Sunday, October 17, 2010

Shorts and Loafers

A fall weekend is rarely complete without a trip to J.Crew. Among the plush cashmere and light as a feather merino, I got momentarily lost in what felt like a visit to Barnes and Noble. The new preppy must have Take Ivy (complete with issue number out of a proclaimed 300 copies, fact or fiction being largely irrelevant) was the find of the month.

Originally published in Japan in the 60's, the revamped treat is bursting with inspirational photos and serves as a diary for the ages. (My coworker who cannot accept that the leather sleeved, felt body varsity jacket is a thing of the past would surely love to get this as a gift.) At my liberal arts college, which liked to call itself a 'little ivy", though I'm not sure what that really means, there were more sweatshirts than oxfords between the hours of 9am and 6pm. While I stand by my aversion to men's hairy legs, I can't completely condemn the madras and penny loafers when done so deliberately. I think ripping out page 11 and placing it behind my desk might be a nice reminder of what young men are capable of.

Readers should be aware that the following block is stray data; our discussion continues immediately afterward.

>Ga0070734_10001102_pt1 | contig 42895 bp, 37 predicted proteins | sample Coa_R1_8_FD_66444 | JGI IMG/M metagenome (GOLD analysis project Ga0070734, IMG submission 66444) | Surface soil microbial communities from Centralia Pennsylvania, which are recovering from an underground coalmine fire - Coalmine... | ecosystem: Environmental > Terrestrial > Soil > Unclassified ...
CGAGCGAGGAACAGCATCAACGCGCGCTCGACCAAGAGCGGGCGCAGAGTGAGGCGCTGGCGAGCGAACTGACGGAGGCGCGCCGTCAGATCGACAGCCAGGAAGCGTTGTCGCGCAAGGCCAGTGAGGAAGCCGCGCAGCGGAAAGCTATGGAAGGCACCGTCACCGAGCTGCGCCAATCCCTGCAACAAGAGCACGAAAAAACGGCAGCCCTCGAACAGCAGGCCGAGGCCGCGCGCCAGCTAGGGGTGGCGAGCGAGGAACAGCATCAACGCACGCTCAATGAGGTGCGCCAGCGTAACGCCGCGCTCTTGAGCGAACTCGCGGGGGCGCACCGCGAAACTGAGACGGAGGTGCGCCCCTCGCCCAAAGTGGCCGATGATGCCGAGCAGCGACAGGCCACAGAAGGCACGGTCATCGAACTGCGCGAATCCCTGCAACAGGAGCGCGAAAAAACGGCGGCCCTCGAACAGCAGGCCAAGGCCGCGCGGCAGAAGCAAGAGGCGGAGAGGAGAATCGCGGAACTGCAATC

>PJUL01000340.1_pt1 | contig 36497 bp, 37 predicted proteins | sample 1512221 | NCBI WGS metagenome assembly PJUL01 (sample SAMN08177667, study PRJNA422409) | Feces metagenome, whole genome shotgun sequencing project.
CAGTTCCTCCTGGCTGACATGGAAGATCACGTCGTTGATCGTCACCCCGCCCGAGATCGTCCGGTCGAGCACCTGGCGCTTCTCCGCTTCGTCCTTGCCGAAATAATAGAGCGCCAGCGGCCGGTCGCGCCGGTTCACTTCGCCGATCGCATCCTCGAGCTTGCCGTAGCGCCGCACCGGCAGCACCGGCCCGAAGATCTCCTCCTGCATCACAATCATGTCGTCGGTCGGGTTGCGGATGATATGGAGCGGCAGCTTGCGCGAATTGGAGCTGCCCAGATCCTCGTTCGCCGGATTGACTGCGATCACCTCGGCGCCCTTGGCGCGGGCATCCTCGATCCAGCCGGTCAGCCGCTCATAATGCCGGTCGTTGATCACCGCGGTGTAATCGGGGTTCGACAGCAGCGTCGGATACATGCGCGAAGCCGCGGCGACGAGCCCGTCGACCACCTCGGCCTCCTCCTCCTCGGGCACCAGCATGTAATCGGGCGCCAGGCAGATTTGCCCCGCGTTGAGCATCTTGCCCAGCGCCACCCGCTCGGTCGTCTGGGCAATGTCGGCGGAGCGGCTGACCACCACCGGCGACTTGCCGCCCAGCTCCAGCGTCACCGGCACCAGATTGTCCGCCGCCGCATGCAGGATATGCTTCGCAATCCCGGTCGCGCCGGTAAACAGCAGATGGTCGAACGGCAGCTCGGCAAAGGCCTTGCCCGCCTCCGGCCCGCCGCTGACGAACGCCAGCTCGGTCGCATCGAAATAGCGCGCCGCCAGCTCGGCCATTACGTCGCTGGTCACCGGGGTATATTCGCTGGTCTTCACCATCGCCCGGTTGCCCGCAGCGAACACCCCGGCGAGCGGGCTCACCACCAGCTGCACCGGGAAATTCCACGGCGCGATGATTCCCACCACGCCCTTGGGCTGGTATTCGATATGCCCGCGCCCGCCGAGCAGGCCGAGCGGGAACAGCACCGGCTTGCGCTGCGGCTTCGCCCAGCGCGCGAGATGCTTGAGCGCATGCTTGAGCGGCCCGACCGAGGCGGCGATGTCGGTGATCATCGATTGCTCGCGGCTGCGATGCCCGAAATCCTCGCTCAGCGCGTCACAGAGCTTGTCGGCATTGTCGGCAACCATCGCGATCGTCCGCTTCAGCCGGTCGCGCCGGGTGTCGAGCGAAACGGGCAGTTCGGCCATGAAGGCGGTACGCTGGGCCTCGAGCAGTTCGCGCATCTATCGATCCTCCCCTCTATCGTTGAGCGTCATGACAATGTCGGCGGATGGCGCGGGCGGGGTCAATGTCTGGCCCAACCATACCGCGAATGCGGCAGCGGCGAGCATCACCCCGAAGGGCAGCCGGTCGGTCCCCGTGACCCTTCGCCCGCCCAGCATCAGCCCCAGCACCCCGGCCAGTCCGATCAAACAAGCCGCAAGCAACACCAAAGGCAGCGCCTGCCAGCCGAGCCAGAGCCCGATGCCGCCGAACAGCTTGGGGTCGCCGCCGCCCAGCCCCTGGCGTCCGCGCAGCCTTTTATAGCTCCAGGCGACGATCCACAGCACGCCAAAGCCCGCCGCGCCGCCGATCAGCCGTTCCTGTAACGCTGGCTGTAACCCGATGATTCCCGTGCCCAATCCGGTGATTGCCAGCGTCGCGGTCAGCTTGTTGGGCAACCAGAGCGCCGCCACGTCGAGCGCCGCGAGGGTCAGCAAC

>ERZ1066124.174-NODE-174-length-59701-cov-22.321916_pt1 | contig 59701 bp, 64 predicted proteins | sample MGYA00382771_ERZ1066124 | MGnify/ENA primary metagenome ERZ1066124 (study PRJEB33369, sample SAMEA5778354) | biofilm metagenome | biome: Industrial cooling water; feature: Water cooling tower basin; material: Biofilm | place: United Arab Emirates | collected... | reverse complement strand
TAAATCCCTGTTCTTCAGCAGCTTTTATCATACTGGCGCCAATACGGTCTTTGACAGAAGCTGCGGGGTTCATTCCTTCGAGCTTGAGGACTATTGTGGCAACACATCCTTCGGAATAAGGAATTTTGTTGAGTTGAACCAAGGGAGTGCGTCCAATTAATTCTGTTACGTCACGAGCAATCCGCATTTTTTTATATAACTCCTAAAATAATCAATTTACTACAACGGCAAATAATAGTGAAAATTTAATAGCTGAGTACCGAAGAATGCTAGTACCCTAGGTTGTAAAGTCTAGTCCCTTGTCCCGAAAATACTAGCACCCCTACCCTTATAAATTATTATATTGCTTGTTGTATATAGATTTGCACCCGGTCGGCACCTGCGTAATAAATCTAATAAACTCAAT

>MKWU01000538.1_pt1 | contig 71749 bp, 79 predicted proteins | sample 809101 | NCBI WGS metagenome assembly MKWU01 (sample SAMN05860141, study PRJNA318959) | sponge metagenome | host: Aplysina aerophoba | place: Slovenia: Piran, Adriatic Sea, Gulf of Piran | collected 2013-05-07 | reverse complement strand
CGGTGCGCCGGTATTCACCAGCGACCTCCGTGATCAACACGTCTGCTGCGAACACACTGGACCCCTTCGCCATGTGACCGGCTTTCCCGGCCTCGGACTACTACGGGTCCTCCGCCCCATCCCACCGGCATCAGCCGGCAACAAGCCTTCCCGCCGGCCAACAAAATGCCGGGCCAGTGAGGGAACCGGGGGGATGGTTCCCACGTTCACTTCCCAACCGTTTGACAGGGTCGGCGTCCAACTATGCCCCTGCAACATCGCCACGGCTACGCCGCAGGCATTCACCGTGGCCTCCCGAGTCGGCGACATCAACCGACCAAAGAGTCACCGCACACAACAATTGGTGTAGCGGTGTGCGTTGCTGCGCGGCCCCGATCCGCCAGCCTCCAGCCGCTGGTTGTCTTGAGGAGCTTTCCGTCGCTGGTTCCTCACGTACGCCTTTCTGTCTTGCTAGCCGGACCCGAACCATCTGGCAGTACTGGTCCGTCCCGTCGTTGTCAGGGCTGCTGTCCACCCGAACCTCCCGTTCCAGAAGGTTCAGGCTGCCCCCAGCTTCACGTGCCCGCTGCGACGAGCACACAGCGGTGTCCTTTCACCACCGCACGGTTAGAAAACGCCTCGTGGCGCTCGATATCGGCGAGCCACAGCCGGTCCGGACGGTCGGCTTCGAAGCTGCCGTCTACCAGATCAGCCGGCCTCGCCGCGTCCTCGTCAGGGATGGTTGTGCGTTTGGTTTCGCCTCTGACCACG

1. What is so interesting about the pictures in Take Ivy (based on what I have read in the blogosphere) is that the students are not putting together some contrived ensemble. The gentlemen (I hear that the photographs were snapped at Princeton when it was still an all male school) are simply wearing what they considered normal, based largely on what their fathers and grandfathers wore. Buck loafers, oxford button downs with roll collars, madras shorts, rep ties, etc.. were worn so effortlessly to class, as if it was obvious that no one in their right mind would wear anything else.

  2. I also like this look except I wear my t-shirt untucked, and black ankle socks with my loafers :).
    But if the loafer fits like a glove I don't even need socks but maybe twice a week or when I plan a long stroll to avoid blisters.


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